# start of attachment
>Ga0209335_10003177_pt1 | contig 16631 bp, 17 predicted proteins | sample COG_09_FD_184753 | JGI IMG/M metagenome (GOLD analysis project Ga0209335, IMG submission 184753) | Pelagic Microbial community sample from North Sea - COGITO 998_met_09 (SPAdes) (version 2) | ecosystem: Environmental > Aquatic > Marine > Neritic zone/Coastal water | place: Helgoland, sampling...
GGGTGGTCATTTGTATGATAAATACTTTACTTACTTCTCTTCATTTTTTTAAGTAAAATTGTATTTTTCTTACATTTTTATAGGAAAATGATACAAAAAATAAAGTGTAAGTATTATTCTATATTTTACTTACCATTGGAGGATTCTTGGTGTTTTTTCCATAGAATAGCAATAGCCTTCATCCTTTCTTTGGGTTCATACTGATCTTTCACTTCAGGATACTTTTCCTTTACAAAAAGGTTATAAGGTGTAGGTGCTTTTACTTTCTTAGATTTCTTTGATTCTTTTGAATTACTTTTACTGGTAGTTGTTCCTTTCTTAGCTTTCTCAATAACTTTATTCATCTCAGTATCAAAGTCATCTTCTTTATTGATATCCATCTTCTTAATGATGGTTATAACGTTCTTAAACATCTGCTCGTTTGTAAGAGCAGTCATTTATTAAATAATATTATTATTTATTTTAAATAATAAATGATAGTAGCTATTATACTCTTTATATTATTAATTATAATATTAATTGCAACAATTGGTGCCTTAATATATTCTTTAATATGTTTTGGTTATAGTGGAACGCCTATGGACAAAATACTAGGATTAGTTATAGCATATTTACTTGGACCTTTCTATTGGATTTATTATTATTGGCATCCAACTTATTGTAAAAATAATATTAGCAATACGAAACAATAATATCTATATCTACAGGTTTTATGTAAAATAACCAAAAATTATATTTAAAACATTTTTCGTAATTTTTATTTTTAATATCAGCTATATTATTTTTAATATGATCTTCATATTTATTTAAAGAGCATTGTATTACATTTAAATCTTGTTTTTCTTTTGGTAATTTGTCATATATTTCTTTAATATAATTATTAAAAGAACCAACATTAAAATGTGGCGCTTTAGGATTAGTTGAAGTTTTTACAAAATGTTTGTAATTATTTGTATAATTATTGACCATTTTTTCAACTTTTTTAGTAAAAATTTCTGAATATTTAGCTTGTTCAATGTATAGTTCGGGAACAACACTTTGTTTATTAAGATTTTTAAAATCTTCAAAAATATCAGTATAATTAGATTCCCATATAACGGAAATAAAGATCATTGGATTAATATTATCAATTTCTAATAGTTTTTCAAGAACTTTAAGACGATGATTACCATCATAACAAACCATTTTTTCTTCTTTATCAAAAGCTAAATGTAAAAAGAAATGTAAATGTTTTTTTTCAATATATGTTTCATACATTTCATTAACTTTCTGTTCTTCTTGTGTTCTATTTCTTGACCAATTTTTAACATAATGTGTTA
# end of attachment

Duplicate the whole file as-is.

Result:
>Ga0209335_10003177_pt1 | contig 16631 bp, 17 predicted proteins | sample COG_09_FD_184753 | JGI IMG/M metagenome (GOLD analysis project Ga0209335, IMG submission 184753) | Pelagic Microbial community sample from North Sea - COGITO 998_met_09 (SPAdes) (version 2) | ecosystem: Environmental > Aquatic > Marine > Neritic zone/Coastal water | place: Helgoland, sampling...
GGGTGGTCATTTGTATGATAAATACTTTACTTACTTCTCTTCATTTTTTTAAGTAAAATTGTATTTTTCTTACATTTTTATAGGAAAATGATACAAAAAATAAAGTGTAAGTATTATTCTATATTTTACTTACCATTGGAGGATTCTTGGTGTTTTTTCCATAGAATAGCAATAGCCTTCATCCTTTCTTTGGGTTCATACTGATCTTTCACTTCAGGATACTTTTCCTTTACAAAAAGGTTATAAGGTGTAGGTGCTTTTACTTTCTTAGATTTCTTTGATTCTTTTGAATTACTTTTACTGGTAGTTGTTCCTTTCTTAGCTTTCTCAATAACTTTATTCATCTCAGTATCAAAGTCATCTTCTTTATTGATATCCATCTTCTTAATGATGGTTATAACGTTCTTAAACATCTGCTCGTTTGTAAGAGCAGTCATTTATTAAATAATATTATTATTTATTTTAAATAATAAATGATAGTAGCTATTATACTCTTTATATTATTAATTATAATATTAATTGCAACAATTGGTGCCTTAATATATTCTTTAATATGTTTTGGTTATAGTGGAACGCCTATGGACAAAATACTAGGATTAGTTATAGCATATTTACTTGGACCTTTCTATTGGATTTATTATTATTGGCATCCAACTTATTGTAAAAATAATATTAGCAATACGAAACAATAATATCTATATCTACAGGTTTTATGTAAAATAACCAAAAATTATATTTAAAACATTTTTCGTAATTTTTATTTTTAATATCAGCTATATTATTTTTAATATGATCTTCATATTTATTTAAAGAGCATTGTATTACATTTAAATCTTGTTTTTCTTTTGGTAATTTGTCATATATTTCTTTAATATAATTATTAAAAGAACCAACATTAAAATGTGGCGCTTTAGGATTAGTTGAAGTTTTTACAAAATGTTTGTAATTATTTGTATAATTATTGACCATTTTTTCAACTTTTTTAGTAAAAATTTCTGAATATTTAGCTTGTTCAATGTATAGTTCGGGAACAACACTTTGTTTATTAAGATTTTTAAAATCTTCAAAAATATCAGTATAATTAGATTCCCATATAACGGAAATAAAGATCATTGGATTAATATTATCAATTTCTAATAGTTTTTCAAGAACTTTAAGACGATGATTACCATCATAACAAACCATTTTTTCTTCTTTATCAAAAGCTAAATGTAAAAAGAAATGTAAATGTTTTTTTTCAATATATGTTTCATACATTTCATTAACTTTCTGTTCTTCTTGTGTTCTATTTCTTGACCAATTTTTAACATAATGTGTTA